eTalk Extra: Daylight Saving Time – When We Started, And Why We Do It

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Daylight Saving Time falls on Sunday, March 14, at 2:00 AM. As you move your clocks ahead this year, you may find yourself wonder why and when we started “springing forward” and “falling back.” Daylight Saving Time was first instituted in the United States during World War I in an effort to save energy for war production by taking advantage of the later hours of daylight between April and October. During World War II the government again required the states to observe the time change.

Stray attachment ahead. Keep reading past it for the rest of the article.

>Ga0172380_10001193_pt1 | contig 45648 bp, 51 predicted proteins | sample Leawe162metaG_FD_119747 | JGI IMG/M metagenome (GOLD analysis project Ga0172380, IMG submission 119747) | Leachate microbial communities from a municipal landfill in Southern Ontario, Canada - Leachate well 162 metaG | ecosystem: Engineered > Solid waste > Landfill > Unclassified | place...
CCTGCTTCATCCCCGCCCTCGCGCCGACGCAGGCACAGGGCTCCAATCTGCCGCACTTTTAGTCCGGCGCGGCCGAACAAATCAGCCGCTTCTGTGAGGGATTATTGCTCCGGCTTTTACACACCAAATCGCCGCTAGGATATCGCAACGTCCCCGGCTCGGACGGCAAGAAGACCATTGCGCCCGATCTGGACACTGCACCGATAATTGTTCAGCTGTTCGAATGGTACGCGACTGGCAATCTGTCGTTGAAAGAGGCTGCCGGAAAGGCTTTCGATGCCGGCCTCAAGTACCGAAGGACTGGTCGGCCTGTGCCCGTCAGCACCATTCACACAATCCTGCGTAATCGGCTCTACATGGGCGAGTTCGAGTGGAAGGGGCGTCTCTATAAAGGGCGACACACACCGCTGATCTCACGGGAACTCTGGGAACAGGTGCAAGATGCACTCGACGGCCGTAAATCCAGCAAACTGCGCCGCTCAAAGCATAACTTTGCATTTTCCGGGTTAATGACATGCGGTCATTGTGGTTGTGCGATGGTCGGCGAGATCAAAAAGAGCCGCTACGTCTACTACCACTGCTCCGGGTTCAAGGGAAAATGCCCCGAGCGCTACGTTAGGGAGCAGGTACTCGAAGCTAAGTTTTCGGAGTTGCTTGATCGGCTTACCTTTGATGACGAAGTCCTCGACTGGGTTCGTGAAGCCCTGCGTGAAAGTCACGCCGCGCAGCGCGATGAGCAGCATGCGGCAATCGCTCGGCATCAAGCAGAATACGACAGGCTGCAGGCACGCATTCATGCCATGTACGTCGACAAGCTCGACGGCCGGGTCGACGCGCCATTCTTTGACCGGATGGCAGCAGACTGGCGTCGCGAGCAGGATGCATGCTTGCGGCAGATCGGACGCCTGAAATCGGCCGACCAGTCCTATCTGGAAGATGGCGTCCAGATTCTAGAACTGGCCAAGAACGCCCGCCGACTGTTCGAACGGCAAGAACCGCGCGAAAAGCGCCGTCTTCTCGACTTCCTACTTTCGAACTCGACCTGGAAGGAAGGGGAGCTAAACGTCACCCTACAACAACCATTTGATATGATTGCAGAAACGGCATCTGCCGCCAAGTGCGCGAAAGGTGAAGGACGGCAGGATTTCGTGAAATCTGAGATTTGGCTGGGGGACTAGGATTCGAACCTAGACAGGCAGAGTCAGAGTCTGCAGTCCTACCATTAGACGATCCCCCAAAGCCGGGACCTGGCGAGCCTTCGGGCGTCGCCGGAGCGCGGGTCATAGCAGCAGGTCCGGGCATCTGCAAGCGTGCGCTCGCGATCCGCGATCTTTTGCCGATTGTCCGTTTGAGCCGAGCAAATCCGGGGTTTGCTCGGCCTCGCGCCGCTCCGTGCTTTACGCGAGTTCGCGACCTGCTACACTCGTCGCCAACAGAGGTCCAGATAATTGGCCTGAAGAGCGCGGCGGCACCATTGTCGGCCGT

Between the wars and after World War II, states and communities were given the choice to observe Daylight Saving Time or not. In 1966, Congress passed the Uniform Time Act, which standardized the length of Daylight Saving Time. Since then, Daylight Saving Time has been observed in most regions of the United States and Canada.

Since 2007, Daylight Saving Time has been four weeks longer due to the Energy Policy Act. The Act extended Daylight Saving Time by four weeks, hoping to take advantage of the available daylight to even further reducing energy consumption.

This year, Daylight Saving Time falls on Sunday, March 14, at 2:00 AM. So be certain to set your clock ahead one hour before you tuck in for the night, so you’ll rise and shine to the correct time!

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